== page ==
DEVELOPMENT OF STACKING PATTERNS FOR HANDLING AND TRANSPORTATION UNITIZED SHIPMENTS OF FLORIDA CITRUS
Seven stacking patterns were developed for handling and transporting unit loads of Florida citrus shipped on pallets or slipsheets. Three patterns for the 4/5-bushel fiberboard box, three patterns for the bagmaster fiberboard box, and one pattern for an experimental bagmaster fiberboard box were designed. The payload for each pattern was computed on a per unit (one loaded pallet or slipsheet) and per truckload (18 units) basis. Of the seven patterns tested, the two tight-stacked patterns yielded the best payload and also offered the most efficient use of space for their respective boxes. The air-stacked pattern had a small advantage over the tight-stacked pattern because of its slightly faster cooling rate, but both patterns were found acceptable by the shippers for meeting the transport needs of the fruit. Research showed that the tight-stacked pattern had two advantages over the air-stacked pattern--greater stability and larger payload. With the acceptable cooling rate, these advantages make the tight-stacked pattern more practical than the other patterns.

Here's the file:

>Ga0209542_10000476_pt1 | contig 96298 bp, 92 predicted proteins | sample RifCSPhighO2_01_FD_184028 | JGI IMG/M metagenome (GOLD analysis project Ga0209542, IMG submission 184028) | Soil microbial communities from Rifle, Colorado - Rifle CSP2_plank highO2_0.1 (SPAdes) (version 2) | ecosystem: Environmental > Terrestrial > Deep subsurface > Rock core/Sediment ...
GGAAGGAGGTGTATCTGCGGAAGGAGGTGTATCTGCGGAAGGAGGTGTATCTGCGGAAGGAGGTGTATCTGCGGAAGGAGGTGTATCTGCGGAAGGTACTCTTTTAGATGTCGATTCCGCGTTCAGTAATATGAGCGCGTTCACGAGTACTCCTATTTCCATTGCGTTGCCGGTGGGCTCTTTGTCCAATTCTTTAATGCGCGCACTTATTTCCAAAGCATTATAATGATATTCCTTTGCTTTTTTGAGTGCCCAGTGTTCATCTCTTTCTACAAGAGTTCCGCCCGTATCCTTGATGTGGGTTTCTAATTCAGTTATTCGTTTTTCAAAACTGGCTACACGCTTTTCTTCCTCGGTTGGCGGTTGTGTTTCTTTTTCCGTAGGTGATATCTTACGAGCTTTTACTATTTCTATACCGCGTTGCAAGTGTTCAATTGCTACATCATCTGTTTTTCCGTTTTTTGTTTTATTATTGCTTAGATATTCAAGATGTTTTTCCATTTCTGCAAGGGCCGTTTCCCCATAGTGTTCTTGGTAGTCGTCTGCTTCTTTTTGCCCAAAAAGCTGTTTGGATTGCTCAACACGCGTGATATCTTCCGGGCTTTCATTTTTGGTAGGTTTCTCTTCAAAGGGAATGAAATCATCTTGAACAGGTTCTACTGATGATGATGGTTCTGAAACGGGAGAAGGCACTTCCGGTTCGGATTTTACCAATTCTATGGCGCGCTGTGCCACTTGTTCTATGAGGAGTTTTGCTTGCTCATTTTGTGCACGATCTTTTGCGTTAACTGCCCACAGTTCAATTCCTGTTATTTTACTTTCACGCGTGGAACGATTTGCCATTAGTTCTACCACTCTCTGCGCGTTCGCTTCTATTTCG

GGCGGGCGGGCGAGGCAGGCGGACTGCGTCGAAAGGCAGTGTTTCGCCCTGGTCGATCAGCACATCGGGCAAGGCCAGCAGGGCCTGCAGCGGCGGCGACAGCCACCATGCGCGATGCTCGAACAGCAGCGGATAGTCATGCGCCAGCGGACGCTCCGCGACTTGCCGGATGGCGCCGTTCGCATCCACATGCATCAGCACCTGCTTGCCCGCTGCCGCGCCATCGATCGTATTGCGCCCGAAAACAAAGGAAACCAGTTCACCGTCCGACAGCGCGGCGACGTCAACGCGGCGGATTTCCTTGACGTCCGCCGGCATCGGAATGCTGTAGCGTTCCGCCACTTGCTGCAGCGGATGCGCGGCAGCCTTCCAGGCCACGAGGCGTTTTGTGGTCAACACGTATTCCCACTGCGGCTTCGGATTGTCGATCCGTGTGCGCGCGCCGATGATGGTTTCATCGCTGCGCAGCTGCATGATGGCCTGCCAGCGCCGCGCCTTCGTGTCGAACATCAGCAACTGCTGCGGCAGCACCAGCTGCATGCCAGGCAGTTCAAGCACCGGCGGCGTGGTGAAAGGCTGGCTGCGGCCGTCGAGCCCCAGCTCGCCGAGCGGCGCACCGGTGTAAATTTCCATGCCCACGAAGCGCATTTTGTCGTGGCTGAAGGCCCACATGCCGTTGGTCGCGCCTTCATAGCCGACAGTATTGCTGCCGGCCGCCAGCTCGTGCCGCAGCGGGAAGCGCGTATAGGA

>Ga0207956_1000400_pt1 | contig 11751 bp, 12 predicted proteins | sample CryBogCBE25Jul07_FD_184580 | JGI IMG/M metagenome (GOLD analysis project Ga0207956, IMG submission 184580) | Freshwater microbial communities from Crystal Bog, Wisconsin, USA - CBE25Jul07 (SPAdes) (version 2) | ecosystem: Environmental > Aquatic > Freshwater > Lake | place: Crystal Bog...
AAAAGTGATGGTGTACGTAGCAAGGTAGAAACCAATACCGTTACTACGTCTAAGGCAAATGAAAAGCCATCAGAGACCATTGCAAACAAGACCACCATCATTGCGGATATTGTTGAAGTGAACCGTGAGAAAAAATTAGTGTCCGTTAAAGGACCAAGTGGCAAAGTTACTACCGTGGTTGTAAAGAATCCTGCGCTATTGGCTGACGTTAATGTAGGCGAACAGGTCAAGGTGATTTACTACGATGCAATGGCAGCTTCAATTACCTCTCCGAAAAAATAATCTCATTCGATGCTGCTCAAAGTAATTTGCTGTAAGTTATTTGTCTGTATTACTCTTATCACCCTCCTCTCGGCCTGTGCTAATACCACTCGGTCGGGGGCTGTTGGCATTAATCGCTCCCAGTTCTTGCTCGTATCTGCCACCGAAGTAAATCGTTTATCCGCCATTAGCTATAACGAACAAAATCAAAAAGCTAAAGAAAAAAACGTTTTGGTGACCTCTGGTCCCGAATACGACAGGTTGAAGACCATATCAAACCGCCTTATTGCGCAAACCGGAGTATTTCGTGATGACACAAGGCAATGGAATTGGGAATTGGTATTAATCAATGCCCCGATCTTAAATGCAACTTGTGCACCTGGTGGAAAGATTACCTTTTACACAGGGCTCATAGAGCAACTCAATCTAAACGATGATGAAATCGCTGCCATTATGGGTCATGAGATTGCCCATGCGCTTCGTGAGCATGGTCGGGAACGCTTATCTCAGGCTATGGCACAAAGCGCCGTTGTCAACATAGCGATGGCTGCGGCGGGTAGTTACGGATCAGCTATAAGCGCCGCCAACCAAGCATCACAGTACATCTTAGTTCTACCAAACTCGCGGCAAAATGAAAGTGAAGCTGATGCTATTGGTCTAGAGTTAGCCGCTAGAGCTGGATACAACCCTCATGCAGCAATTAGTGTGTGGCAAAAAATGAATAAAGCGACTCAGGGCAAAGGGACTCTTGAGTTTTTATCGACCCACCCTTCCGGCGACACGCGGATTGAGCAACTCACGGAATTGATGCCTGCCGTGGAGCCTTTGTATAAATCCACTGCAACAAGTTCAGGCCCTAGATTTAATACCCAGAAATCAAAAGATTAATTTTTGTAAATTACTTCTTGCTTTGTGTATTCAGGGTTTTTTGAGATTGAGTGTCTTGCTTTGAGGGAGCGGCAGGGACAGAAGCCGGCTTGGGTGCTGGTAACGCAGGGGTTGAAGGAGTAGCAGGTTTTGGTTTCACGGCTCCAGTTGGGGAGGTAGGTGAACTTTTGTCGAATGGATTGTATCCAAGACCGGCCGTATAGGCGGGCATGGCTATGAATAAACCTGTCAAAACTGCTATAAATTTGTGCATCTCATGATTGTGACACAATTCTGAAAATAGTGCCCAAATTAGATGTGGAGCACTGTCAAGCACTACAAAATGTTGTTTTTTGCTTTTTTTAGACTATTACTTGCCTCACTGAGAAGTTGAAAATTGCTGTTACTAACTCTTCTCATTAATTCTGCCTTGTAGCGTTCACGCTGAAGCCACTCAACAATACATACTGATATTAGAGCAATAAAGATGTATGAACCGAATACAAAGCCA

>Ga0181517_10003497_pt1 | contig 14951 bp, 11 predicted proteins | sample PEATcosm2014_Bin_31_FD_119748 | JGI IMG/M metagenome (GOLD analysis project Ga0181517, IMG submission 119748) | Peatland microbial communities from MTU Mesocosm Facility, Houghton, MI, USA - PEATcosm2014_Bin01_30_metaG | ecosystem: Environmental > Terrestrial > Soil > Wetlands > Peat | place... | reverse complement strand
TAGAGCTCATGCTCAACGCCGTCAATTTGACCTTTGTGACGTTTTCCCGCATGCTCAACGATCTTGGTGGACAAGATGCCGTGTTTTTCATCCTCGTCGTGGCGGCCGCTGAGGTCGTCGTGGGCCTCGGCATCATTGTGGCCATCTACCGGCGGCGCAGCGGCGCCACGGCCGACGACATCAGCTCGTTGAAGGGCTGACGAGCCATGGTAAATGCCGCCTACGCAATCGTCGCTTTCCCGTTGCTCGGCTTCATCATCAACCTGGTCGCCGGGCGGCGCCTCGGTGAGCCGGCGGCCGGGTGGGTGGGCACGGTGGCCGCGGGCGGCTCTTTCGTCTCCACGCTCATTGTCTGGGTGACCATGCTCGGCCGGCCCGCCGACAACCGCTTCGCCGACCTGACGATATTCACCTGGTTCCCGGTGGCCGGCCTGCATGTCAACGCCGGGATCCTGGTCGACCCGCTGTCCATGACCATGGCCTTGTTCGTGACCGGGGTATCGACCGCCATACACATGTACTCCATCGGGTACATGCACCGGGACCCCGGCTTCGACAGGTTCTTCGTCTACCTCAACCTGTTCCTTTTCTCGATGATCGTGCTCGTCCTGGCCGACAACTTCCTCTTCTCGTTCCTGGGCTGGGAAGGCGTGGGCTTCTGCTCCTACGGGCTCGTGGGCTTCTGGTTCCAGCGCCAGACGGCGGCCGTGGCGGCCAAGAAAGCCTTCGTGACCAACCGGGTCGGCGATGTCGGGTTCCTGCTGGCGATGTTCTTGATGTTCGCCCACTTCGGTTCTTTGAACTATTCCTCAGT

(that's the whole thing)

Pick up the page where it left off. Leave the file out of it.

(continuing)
Agricultural Research ServiceTransportation and Facilities Research Division
Beltsville, MD United States
- Anthony Jr, J P
- Publication Date: 1969-12
- Pagination: 16 p.
- TRT Terms: Chilled cargo; Containerized fruit; Pallets; Stowage; Unitized cargo
- Old TRIS Terms: Cargo stowage; Cargo ventilation; Palletized cargo
- Subject Areas: Freight Transportation; Marine Transportation;
- Accession Number: 00051874
- Record Type: Publication
- Source Agency: Agricultural Marketing Service
- Report/Paper Numbers: ARS 52-42 Intrm Rpt
- Files: TRIS
- Created Date: Mar 25 1974 12:00AM